Internal conflicts and the appointment of a new leader with a long record of criminal convictions has led to more controversy and chaos for the organization calling itself “Soldiers of Odin,” which has been labelled as a “vigilante” group in Norway. Public protests aimed at the group are growing, with even Norwegian literary figures complaining it has hijacked symbols of the country’s Viking heritage.
“They’re destroying our cultural heritage,” complains author Roy Jacobsen, who has worked on new translations of Snørre’s Viking sagas and specialized in Nordic literature. Jacobsen supported protests lodged by award-winning Norwegian playwright and author Jon Fosse, who launched calls last week “to take back” the use of Viking symbols and Norse figures like Odin from the hands of right-wing extremists.
Hoping for an implosion
Now some officials hope the “Soldiers of Odin” will merely implode as a result of internal conflict, leadership controversy and lack of membership control. Ronny Alte, the 41-year-old resident of Stokke in Vestfold who had been the group’s leader and spokesman in the few months it’s existed, was reportedly forced out and replaced by Steffen André Larsen, a 28-year-old Norwegian whom newspaper VG reports has a long list of criminal convictions, the latest from last fall.
Larsen’s criminal record emerged just after he’d claimed to news bureau NTB that in order for anyone to be a “full-fledged member” of the group, they must meet “certain criteria” and follow Norwegian law. “If you are tied up with anything criminal, or front neo-naziism, you can’t be a member,” he told NTB.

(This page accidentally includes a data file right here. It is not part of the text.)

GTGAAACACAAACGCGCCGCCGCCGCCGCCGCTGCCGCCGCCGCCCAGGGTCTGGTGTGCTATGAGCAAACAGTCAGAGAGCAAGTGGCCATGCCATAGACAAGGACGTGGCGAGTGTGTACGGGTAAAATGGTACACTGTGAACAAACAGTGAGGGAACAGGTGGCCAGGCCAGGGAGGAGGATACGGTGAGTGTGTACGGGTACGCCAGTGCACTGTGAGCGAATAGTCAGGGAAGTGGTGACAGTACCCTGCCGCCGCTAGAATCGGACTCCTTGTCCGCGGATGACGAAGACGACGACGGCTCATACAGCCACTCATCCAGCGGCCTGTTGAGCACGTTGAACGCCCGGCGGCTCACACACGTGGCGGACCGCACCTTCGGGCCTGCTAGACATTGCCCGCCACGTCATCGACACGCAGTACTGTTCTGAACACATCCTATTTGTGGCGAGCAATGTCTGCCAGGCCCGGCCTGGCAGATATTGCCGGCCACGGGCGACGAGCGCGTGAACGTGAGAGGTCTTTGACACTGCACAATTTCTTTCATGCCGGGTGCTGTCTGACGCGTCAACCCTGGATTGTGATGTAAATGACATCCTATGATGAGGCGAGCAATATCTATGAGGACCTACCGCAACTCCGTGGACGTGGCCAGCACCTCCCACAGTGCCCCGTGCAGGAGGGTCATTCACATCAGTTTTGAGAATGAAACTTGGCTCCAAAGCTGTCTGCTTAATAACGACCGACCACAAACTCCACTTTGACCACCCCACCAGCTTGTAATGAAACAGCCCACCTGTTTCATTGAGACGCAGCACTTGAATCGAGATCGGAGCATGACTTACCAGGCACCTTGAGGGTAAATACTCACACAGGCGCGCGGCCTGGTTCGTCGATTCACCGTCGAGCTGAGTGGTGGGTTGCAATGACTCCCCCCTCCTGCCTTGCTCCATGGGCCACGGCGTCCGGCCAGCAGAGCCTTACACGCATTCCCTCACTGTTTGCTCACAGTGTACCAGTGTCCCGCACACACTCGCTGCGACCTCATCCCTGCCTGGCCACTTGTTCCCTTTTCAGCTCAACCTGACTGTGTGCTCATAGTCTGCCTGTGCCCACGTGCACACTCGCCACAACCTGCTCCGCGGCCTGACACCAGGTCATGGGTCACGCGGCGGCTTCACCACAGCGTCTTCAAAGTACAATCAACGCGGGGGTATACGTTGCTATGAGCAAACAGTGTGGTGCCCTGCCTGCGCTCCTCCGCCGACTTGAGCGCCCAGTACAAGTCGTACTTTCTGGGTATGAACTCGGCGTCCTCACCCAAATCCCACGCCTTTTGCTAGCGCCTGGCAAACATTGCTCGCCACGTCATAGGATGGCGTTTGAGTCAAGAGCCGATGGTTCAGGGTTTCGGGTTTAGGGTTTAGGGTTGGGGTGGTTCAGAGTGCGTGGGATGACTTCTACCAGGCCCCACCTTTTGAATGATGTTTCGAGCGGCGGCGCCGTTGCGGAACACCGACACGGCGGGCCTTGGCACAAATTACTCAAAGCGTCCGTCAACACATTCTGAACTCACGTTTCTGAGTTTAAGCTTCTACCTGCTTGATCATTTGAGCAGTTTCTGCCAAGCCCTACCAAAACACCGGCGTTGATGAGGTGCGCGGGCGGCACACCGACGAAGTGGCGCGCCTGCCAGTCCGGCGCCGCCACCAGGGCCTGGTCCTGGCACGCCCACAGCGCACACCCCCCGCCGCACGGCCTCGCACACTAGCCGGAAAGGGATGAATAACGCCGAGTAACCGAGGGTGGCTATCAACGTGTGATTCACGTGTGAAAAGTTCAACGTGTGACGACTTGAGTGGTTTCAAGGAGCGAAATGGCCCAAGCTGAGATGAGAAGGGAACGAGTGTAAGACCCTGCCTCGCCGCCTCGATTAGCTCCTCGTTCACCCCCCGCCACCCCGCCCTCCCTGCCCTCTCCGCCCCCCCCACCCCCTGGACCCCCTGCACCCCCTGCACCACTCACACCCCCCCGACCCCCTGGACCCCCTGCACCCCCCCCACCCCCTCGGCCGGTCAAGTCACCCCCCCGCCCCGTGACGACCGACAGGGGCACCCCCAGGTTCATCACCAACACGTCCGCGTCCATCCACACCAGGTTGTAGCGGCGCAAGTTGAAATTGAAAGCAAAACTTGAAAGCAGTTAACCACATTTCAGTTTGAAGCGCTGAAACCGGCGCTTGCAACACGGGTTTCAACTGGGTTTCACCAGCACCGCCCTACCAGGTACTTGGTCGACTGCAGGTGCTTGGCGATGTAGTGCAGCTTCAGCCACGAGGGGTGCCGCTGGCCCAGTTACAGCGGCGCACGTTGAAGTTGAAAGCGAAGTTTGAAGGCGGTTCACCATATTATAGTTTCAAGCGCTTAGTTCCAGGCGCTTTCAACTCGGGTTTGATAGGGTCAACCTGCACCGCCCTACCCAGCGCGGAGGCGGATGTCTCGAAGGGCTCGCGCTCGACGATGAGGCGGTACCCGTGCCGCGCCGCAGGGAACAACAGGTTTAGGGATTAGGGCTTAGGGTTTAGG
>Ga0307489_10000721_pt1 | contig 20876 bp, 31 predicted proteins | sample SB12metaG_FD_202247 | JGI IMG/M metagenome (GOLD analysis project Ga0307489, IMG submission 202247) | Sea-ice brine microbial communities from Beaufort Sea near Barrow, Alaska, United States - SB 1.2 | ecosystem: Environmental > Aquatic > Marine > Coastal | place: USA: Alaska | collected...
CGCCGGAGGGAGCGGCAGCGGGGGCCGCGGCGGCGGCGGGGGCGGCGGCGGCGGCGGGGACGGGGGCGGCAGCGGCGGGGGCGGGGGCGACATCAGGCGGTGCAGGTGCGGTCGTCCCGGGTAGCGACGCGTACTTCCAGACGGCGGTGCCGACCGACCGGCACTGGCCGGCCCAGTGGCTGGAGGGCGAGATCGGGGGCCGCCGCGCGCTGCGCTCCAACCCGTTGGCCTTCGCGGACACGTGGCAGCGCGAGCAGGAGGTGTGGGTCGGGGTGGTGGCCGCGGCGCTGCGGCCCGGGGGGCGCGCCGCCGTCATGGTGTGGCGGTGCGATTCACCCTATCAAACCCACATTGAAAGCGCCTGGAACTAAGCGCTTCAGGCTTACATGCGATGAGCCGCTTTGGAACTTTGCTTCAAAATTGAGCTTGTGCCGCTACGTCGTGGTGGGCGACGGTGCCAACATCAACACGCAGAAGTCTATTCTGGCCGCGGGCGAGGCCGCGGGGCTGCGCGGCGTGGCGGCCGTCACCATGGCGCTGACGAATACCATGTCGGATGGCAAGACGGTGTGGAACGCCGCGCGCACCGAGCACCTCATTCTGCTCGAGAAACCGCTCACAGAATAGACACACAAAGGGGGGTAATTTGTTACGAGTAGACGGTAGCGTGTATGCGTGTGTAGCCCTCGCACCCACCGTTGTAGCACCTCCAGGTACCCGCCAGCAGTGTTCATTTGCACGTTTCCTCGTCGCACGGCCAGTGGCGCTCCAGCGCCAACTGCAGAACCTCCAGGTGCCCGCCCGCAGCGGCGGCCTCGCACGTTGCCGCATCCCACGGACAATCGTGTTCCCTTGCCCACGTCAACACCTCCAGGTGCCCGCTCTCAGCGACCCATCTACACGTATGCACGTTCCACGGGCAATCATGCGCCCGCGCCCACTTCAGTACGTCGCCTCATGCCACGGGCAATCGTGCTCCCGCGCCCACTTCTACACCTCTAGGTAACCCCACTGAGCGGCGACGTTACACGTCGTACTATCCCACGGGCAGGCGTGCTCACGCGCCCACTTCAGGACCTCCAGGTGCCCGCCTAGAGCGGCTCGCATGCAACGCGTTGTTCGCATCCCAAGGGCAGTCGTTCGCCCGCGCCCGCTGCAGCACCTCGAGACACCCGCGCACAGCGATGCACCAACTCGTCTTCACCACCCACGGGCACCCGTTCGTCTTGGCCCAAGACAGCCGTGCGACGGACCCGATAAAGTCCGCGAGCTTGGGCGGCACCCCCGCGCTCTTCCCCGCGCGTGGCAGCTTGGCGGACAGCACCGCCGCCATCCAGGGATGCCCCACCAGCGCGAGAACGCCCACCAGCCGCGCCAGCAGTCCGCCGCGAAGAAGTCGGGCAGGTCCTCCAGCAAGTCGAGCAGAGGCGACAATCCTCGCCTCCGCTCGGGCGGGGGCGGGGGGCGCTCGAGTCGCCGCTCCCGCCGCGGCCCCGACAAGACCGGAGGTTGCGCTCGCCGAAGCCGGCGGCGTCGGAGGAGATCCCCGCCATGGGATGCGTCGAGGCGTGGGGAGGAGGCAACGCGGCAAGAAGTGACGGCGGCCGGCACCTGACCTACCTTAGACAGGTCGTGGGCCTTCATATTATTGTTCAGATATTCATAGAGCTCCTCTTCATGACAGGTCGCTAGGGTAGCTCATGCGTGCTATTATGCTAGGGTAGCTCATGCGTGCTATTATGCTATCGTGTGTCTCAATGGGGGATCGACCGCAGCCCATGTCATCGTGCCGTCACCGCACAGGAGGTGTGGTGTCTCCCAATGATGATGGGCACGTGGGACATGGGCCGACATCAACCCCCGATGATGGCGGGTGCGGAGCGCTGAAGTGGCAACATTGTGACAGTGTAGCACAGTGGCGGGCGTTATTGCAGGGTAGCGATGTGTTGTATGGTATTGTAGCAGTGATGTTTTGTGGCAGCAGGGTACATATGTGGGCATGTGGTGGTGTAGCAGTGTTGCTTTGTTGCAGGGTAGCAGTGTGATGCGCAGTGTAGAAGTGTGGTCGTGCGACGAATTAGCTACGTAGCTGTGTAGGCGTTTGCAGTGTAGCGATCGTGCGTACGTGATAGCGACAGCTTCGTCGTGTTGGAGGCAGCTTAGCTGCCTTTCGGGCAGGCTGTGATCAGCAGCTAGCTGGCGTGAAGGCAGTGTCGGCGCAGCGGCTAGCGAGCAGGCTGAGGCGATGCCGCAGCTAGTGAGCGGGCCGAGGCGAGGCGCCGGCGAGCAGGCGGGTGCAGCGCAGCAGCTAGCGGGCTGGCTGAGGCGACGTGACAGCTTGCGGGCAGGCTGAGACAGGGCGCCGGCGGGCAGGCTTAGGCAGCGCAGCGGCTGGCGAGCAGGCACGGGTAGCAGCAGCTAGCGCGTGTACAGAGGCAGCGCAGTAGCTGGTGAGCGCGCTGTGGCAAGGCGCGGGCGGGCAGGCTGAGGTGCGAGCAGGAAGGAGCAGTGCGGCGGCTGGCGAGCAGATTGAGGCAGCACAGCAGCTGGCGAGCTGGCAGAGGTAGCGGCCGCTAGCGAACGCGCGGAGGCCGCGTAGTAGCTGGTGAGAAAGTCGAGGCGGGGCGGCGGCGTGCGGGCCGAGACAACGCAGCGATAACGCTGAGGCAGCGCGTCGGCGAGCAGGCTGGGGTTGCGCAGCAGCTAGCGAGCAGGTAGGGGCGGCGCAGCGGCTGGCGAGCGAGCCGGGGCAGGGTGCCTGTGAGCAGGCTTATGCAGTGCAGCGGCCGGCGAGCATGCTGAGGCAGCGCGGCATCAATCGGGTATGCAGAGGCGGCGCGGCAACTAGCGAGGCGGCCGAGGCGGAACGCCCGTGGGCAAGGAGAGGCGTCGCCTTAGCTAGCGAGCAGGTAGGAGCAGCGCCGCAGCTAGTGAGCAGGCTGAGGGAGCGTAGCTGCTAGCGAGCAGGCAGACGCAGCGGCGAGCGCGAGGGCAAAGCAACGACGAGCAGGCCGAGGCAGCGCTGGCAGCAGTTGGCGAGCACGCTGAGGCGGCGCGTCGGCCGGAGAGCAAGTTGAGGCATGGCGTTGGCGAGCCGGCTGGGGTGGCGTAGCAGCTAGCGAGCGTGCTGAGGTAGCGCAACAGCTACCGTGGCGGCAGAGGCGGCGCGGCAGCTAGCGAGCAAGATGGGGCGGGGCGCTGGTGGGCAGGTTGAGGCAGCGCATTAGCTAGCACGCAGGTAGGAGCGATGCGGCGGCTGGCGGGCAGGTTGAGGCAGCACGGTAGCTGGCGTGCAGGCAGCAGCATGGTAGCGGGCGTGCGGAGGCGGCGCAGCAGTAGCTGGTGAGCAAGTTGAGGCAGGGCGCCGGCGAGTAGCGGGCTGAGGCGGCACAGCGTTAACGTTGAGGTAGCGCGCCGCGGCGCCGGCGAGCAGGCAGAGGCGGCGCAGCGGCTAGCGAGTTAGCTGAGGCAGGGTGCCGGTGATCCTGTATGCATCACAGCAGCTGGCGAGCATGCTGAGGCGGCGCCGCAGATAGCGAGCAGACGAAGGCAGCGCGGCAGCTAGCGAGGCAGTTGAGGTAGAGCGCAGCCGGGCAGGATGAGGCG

Confronted with his own criminal past, which VG reported includes convictions for robbery, theft, illegally bearing arms, drunk driving, threats against the police and taking possession of a stolen police uniform, he told newspaper Dagsavisen that “I have served my punishment. I am not a criminal (now) and should not be judged any longer for what I’ve done.”
Larsen’s former defense attorney, Jon Anders Hasle, told Dagsavisen that “from what I understand, he has gone through rehabilitation and is today well-functioning in many ways.”
Larsen has also admitted to publishing a photo on the social media site Facebook of masked Islamist extremists with a headline “We are coming!” along with another photo of actor Ed Norton taken from the film American History X, in which Norton poses with a large swastika tattooed on his chest. Norton’arms are wide open in the photo, and Larsen adorned it with the headline “WE ARE WAITING.” That sparked a rebuke from his predecessor Alte, who called the photo “totally unacceptable.” Larsen apparently won the conflict with Alte, though, claiming to Dagsavisen that he only published the photos “as a joke,” and adding that “anyone who’s seen the film knows the role model (played by Norton) isn’t a Nazi towards the end.”
Both he and Alte have claimed the Soldiers of Odin are not made up of neo-Nazis or racists, but strong doubts remain. Alte was part of the ultra-right-wing Norwegian Defence League and Pegida in Norway, the “soldiers” wear hooded sweatshirts adorned with Viking symbols that many Norwegians find frightening and police are bracing for clashes, not least against another self-professed counter-organization that emerged last week called “Allaah’s soldiers.” Website Vepsen wrote that “Allaah’s soldiers” are the local Islamist response to the Odin group, and Alte’s criticism of it reportedly also led to his fall as leader of Soldiers of Odin.
“Vigilante groups don’t belong in Norway, either for Odin or for Allah,” claimed Hadia Tajik, deputy leader of the Labour Party. “I expect the police, which is the only organization with authority to patrol and use force, to monitor these groups as tightly as the circumstances demand.” Both Prime Minister Erna Solberg, leader of the Conservative Party, and Finance Minister Siv Jensen, leader of the Progress Party, made similar statements last week as has Justice Minister Anders Anundsen, who has political responsibility over the police in Norway.
“It’s the police who will keep the streets safe,” Anundsen claimed last week. “I have difficulty seeing that ‘Odin’s soldiers’ have any role in that connection.”